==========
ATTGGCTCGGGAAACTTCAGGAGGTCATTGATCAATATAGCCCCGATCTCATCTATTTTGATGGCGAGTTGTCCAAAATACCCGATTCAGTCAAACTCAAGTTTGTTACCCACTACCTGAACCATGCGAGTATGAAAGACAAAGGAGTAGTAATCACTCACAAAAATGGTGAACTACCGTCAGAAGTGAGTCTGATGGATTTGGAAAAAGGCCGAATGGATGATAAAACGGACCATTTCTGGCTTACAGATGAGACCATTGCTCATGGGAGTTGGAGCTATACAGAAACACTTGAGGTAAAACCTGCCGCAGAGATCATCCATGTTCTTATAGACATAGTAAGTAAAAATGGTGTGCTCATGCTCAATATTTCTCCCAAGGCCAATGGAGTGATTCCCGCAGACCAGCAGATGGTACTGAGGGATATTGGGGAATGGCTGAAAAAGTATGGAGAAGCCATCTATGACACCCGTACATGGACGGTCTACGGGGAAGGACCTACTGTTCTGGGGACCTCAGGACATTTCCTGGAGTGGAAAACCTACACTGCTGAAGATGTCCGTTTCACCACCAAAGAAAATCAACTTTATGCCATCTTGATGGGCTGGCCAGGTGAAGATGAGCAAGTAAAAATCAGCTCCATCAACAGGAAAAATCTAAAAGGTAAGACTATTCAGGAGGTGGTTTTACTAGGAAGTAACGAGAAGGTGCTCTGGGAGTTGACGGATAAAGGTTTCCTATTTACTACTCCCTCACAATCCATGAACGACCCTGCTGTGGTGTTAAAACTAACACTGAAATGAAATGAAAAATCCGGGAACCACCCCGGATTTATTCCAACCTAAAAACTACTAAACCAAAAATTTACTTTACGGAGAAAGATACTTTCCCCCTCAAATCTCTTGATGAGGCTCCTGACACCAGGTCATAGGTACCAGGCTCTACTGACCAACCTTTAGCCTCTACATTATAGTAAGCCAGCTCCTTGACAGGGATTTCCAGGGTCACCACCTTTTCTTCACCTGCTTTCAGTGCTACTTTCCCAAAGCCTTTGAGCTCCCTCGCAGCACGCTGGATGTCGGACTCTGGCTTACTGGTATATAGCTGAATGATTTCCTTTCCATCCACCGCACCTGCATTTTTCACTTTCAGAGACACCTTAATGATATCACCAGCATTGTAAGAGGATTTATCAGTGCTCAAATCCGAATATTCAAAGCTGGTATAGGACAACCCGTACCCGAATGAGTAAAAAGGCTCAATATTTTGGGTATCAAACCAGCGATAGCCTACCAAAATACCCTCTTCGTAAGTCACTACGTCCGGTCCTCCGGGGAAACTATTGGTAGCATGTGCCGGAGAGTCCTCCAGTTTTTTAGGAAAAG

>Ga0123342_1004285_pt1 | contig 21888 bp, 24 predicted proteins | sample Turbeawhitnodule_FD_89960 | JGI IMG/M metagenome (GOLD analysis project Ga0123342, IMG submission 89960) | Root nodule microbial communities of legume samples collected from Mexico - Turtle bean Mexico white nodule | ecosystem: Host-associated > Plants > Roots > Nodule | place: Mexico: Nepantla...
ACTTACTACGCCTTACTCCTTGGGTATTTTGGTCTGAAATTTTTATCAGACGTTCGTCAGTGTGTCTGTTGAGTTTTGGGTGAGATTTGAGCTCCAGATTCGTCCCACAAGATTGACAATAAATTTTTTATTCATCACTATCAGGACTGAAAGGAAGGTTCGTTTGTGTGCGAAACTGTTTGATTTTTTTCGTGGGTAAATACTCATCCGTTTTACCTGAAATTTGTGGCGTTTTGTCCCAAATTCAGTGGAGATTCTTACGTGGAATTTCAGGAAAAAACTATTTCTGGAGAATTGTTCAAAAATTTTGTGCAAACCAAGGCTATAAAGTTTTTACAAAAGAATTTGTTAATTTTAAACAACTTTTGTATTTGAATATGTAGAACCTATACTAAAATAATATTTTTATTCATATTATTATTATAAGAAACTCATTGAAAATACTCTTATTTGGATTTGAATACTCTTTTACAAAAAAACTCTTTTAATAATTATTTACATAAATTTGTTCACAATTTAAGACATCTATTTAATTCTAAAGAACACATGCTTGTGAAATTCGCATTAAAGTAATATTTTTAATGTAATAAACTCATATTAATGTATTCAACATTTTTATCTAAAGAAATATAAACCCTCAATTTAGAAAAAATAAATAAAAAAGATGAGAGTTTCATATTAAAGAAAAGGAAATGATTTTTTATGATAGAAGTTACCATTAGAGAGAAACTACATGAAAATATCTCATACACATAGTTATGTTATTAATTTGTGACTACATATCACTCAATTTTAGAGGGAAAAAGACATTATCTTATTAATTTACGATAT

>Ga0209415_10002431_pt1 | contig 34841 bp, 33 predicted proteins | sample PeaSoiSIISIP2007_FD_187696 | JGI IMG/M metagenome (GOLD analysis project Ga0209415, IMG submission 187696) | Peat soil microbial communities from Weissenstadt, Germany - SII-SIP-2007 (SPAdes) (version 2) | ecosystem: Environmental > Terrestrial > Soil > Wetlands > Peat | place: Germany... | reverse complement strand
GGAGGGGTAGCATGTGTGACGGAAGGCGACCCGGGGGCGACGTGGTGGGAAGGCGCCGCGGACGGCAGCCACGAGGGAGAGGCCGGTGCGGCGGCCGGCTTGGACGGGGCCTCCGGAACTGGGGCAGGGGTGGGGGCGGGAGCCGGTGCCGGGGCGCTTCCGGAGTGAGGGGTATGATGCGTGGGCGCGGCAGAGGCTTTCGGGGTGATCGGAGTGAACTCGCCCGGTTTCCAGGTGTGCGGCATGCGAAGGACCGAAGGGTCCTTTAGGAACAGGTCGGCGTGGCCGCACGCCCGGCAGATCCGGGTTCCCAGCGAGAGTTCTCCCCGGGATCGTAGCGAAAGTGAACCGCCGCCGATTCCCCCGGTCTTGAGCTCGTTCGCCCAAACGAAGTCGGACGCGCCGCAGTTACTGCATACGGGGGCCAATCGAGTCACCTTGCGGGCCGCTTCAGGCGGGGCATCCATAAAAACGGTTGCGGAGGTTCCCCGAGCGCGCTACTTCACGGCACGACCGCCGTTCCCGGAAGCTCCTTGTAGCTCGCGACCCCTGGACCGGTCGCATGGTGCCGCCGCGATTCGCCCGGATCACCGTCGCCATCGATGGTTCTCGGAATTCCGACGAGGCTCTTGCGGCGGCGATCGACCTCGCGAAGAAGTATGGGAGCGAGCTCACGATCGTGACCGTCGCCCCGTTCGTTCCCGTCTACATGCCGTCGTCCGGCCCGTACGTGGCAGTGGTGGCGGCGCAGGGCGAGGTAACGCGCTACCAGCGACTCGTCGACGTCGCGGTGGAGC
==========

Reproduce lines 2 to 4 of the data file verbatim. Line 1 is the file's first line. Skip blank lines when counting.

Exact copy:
>Ga0123342_1004285_pt1 | contig 21888 bp, 24 predicted proteins | sample Turbeawhitnodule_FD_89960 | JGI IMG/M metagenome (GOLD analysis project Ga0123342, IMG submission 89960) | Root nodule microbial communities of legume samples collected from Mexico - Turtle bean Mexico white nodule | ecosystem: Host-associated > Plants > Roots > Nodule | place: Mexico: Nepantla...
ACTTACTACGCCTTACTCCTTGGGTATTTTGGTCTGAAATTTTTATCAGACGTTCGTCAGTGTGTCTGTTGAGTTTTGGGTGAGATTTGAGCTCCAGATTCGTCCCACAAGATTGACAATAAATTTTTTATTCATCACTATCAGGACTGAAAGGAAGGTTCGTTTGTGTGCGAAACTGTTTGATTTTTTTCGTGGGTAAATACTCATCCGTTTTACCTGAAATTTGTGGCGTTTTGTCCCAAATTCAGTGGAGATTCTTACGTGGAATTTCAGGAAAAAACTATTTCTGGAGAATTGTTCAAAAATTTTGTGCAAACCAAGGCTATAAAGTTTTTACAAAAGAATTTGTTAATTTTAAACAACTTTTGTATTTGAATATGTAGAACCTATACTAAAATAATATTTTTATTCATATTATTATTATAAGAAACTCATTGAAAATACTCTTATTTGGATTTGAATACTCTTTTACAAAAAAACTCTTTTAATAATTATTTACATAAATTTGTTCACAATTTAAGACATCTATTTAATTCTAAAGAACACATGCTTGTGAAATTCGCATTAAAGTAATATTTTTAATGTAATAAACTCATATTAATGTATTCAACATTTTTATCTAAAGAAATATAAACCCTCAATTTAGAAAAAATAAATAAAAAAGATGAGAGTTTCATATTAAAGAAAAGGAAATGATTTTTTATGATAGAAGTTACCATTAGAGAGAAACTACATGAAAATATCTCATACACATAGTTATGTTATTAATTTGTGACTACATATCACTCAATTTTAGAGGGAAAAAGACATTATCTTATTAATTTACGATAT

>Ga0209415_10002431_pt1 | contig 34841 bp, 33 predicted proteins | sample PeaSoiSIISIP2007_FD_187696 | JGI IMG/M metagenome (GOLD analysis project Ga0209415, IMG submission 187696) | Peat soil microbial communities from Weissenstadt, Germany - SII-SIP-2007 (SPAdes) (version 2) | ecosystem: Environmental > Terrestrial > Soil > Wetlands > Peat | place: Germany... | reverse complement strand